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Re: Is this a Tor exit node connecting to me?

On Mon, 26 Mar 2007 14:06:39 -0700 Roger Dingledine <arma@xxxxxxx> 
>On Sun, Mar 25, 2007 at 06:00:18PM -0700, Joseph B. Kowalski 
>> On Sun, 25 Mar 2007 12:22:12 -0700 Matt Ghali <matt@xxxxxxxxx> 
>> > Please consider returning a different A record for the first
>> > query type to allow differentiation between exit nodes and
>> > middlemen. Returning for exit nodes and
>> > for middleman nodes will allow sendmail dnsbl configurations
>> > to easily do the 'right' thing.
>> Differentiation between exit nodes and middlemen is exactly what
>> the first query type is NOT designed to do, and exactly what the
>> second query type IS designed to do since, as the Tor volunteer
>> page I quoted in my original post states "...being an exit 
>> server is not a boolean..."
> Hi Joe,
> Great stuff. Thanks for setting it up!

You're welcome.

> I am beginning to wonder if the first query type should be there 
> at all though. After all, part of the motivation for running a 
> "better" dnsbl is that we had problems with sites setting up
> lists of Tor servers, glossing over the details of what is an
> exit server and what that means, and then encouraging everybody
> to use their list for whatever purpose they like. Services have
> been trained to look for "a list of IP addresses", not "a list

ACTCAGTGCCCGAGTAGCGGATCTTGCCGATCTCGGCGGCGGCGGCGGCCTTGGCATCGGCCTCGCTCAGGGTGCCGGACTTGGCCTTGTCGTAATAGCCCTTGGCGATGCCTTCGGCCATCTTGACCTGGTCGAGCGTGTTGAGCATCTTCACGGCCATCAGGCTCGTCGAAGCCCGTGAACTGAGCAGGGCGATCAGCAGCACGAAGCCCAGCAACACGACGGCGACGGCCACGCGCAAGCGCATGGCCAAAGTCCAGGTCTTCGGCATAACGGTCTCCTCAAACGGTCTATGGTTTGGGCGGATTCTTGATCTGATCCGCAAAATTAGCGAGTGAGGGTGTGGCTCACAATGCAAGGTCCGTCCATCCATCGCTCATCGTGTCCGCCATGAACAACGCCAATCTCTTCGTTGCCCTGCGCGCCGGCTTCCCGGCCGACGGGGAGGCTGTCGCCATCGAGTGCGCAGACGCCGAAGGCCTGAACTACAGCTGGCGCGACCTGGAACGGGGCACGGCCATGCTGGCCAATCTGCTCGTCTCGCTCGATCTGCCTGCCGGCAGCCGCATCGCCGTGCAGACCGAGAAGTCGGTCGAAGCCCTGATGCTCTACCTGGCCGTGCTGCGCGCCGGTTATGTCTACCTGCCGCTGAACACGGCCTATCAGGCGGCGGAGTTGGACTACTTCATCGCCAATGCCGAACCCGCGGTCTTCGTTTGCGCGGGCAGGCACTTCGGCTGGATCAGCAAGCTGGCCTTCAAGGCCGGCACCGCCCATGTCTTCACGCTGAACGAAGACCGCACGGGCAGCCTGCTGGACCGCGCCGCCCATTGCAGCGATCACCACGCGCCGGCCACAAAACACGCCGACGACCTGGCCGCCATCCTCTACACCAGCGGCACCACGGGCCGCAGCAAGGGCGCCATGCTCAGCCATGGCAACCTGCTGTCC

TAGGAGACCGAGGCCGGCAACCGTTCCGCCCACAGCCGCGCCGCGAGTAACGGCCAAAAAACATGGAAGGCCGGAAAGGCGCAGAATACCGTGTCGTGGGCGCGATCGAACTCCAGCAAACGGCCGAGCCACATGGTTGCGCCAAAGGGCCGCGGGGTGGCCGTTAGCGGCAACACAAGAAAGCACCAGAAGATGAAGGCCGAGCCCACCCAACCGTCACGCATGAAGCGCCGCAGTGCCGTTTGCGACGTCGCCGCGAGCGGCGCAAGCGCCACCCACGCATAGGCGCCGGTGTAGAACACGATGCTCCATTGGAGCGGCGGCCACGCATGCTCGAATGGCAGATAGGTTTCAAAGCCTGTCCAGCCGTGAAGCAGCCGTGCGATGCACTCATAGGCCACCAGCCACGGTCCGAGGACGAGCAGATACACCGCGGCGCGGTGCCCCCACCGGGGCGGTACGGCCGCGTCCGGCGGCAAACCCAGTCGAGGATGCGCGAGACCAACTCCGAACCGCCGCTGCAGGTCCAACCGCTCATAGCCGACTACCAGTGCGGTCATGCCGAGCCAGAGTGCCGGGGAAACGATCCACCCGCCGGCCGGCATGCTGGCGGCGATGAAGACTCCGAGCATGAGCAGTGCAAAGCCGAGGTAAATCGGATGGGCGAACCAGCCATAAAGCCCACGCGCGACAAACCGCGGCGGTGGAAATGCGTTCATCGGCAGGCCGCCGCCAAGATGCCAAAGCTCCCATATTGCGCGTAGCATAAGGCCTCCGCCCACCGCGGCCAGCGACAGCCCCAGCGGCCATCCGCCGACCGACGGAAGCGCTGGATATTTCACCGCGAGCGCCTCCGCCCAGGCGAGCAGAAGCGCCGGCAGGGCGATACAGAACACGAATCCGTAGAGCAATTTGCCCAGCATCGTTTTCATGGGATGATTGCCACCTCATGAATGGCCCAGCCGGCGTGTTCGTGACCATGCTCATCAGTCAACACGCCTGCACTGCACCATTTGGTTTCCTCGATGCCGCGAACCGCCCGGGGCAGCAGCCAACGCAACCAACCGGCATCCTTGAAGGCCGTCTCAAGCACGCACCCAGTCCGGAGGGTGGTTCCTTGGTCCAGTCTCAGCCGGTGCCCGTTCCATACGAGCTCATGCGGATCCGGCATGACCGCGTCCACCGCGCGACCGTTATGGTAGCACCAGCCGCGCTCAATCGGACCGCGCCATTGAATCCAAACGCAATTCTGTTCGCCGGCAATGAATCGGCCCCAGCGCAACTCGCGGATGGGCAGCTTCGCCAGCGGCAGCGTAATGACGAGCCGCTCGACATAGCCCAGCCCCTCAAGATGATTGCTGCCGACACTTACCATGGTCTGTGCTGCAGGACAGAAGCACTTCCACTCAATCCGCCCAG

> of IP addresses relative to my service". I predict a lot of
> people will use your list in the same way as they've used every
> other dnsbl -- and even more so once we point at it and say
> "that's the official dnsbl you should use."
> If a user wants to see whether a given IP address happens to be 
> running a Tor server, and doesn't care about exit policy, then
> I am fine sending him to a web page to look it up manually.
> Making it easy to automate is just encouraging the wrong
> assumptions.

I have been thinking exactly the same thing. I've pretty much
decided at this point that the first query type should go -- It
just encourages people to continue to look at the whole "exit or
not" thing the old way. Like you've noted, there are other 
resources they can use to get finer-grained details if they really
want them.

> Matt, can you let us know if setting up sendmail with the
> relative-to-your-IP-address approach is just as easy? Are there 
> common situations where it would make things harder?
> And while I'm asking, we could imagine setting up a dnsbl that 
> looks at what IP address is asking the question, and answers
> relative to that address. Thus people in Matt's situation could
> just plug it in, and it would internally do what we all mean.
> I can see some downsides though -- if the client querying the
> dnsbl is on a very different address than the service, or if
> proxying dns queries (or passing recursive queries) is
> commonplace. I suspect a few 'no, that wouldn't work' responses 
> should be sufficient to discard this paragraph. :)

Yes, this is something that is possible. One problem that comes to
mind immediately with this setup is that we have no "port" info
to go off of, just the connecting IP, and so we're already getting
into muddy waters by giving them an answer about exit policies that
may not be completely correct. But I'd like to hear opinions on this

Best regards,

Joe Kowalski